World exclusive prototype ride on Indian’s all-new FTR1200
O Prototype ride reveals FTR is retro brawler
Indian’s all-new FTR1200S was unveiled at the Cologne show on Monday, and while the boldly aggressive 1200 Concept of 12 months ago has inevitably been watered down for production, the FTR is still very much the real deal.
As Senior International Product Manager, Ben Lindaman whipped the covers off one of the final-stage pre-production bikes at our private viewing of the new FTR last month at Indian’s Wyoming factory, he defined the difference between the FTR750 racer, 1200 Concept, and the production bike. “Born on the track, built for the road” was, he said, the mantra that underpinned the whole project, from the first FTR750 race bike through to the all-new road bike.
So where does it fit in?
Without direct flat-track inspired competition, it could be argued that the FTR has no competition, but with a 1203cc V-twin kicking out a claimed 120bhp, electronic rider aids, fully adjustable suspension, a racing pedigree and lashings of character, it could prove a serious headache for Triumph’s imminent Scrambler 1200, and Ducati’s Scrambler 1100 family.
So what’s it like to ride?
A day of spirited riding on the back roads of Wyoming and at Indian’s private test facility where the FTR was created proves to be a revelation.
It’s immediately apparent that Indian haven’t surrendered the FTR to its track roots. From the moment you release the light clutch and feel the surging drive build as you dance through the precise gearbox and revel in the exhaust note, it’s obvious that the FTR is every bit a street bike.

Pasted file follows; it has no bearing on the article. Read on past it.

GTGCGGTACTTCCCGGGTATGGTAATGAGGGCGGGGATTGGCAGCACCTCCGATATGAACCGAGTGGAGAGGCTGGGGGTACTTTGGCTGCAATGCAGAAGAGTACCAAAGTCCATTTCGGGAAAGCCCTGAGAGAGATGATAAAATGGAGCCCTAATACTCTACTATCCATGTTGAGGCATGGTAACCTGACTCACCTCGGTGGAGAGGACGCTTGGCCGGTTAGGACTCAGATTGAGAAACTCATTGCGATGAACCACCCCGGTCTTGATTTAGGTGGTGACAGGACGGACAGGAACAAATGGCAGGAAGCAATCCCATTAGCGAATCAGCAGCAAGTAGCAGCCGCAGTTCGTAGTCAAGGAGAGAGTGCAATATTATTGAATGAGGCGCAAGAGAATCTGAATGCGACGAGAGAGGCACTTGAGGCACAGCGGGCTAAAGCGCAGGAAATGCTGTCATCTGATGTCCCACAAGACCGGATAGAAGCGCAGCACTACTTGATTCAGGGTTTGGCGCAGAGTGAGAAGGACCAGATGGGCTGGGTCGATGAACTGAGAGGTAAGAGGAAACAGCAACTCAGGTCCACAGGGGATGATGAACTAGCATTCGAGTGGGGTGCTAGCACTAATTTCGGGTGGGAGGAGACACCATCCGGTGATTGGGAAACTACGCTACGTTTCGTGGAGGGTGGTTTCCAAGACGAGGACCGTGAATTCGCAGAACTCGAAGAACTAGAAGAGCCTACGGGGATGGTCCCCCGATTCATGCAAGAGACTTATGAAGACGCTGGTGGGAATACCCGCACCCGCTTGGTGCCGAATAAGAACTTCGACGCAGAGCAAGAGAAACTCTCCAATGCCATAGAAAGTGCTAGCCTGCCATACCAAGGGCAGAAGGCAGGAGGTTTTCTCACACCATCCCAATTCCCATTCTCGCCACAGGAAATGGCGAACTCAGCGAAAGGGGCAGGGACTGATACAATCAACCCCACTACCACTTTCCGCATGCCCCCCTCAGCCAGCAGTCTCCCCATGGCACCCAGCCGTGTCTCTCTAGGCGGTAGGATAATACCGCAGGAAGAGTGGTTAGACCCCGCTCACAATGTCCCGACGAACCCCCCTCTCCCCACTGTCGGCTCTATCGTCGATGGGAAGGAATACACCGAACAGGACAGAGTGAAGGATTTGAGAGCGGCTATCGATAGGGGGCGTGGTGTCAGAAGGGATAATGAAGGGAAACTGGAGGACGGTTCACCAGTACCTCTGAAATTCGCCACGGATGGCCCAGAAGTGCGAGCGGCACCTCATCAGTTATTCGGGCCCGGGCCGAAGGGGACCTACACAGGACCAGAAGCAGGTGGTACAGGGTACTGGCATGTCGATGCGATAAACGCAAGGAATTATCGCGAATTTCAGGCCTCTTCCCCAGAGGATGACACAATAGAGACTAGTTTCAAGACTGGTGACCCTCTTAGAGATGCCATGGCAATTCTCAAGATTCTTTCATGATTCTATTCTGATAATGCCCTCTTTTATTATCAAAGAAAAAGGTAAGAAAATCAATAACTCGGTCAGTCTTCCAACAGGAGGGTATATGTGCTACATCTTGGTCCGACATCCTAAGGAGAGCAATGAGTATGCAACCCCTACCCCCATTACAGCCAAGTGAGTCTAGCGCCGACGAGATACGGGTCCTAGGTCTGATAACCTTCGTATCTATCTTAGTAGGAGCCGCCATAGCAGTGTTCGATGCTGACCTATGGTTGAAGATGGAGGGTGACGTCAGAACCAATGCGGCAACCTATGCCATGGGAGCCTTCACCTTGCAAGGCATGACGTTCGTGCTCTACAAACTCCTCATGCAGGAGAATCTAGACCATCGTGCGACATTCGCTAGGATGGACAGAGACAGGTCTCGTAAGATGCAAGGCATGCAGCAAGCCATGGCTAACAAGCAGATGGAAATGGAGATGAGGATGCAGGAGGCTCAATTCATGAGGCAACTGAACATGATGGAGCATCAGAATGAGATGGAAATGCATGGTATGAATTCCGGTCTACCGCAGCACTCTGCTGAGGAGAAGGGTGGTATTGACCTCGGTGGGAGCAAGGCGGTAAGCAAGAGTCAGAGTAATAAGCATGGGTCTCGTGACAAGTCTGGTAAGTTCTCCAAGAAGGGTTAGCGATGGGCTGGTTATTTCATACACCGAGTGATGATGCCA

The riding position is superbly commanding, the bars are set wide enough that it feels aggressive without hindering filtering, the seat surprisingly comfortable and well placed back from the bars, and the footpegs nicely rearset. After hours in the saddle, neither wrists, feet nor backside can claim to be more stressed than each other. And with enforced fuel stops arriving every 120 miles or thereabouts from the 13-litre tank, this is an all-day comfortable bike.
Of course, that’s not its intent. The FTR is about refined street hooliganism. It feels solid and dense without ever feeling as heavy as its claimed 226kg, its mass giving it stability and inspiring confidence, but never getting in the way. It changes direction as fast and hard as you dare use the bar leverage, or trust the good Dunlop DT3-R tyres.
And the suspension balance encourages you to play hard. There’s remarkably little pitch- ing, with both ends working in impressive harmony.
Electronic safety net
With traction control, cornering ABS, anti-wheelie and three rider modes to choose from, owners will have plenty of choice for how much of an electronic safety net they want as back-up. Most will probably be more than happy just to have the more visceral settings engaged, where cheeky wheelies are allowed, along with a little bit of drift, and the full force of the engine is meted out by your own self-control.
Righting the wrongs
As good as the test mules felt, they did have problems. Many of the screen functions weren’t yet operational, the ABS wasn’t fully calibrated, and there were holes in the fuelling that you could have parked a bus in. But you only need to ride the firm’s Scout or Chieftain ranges to have complete confidence that Indian have the skills to ensure the production bikes will be faultless.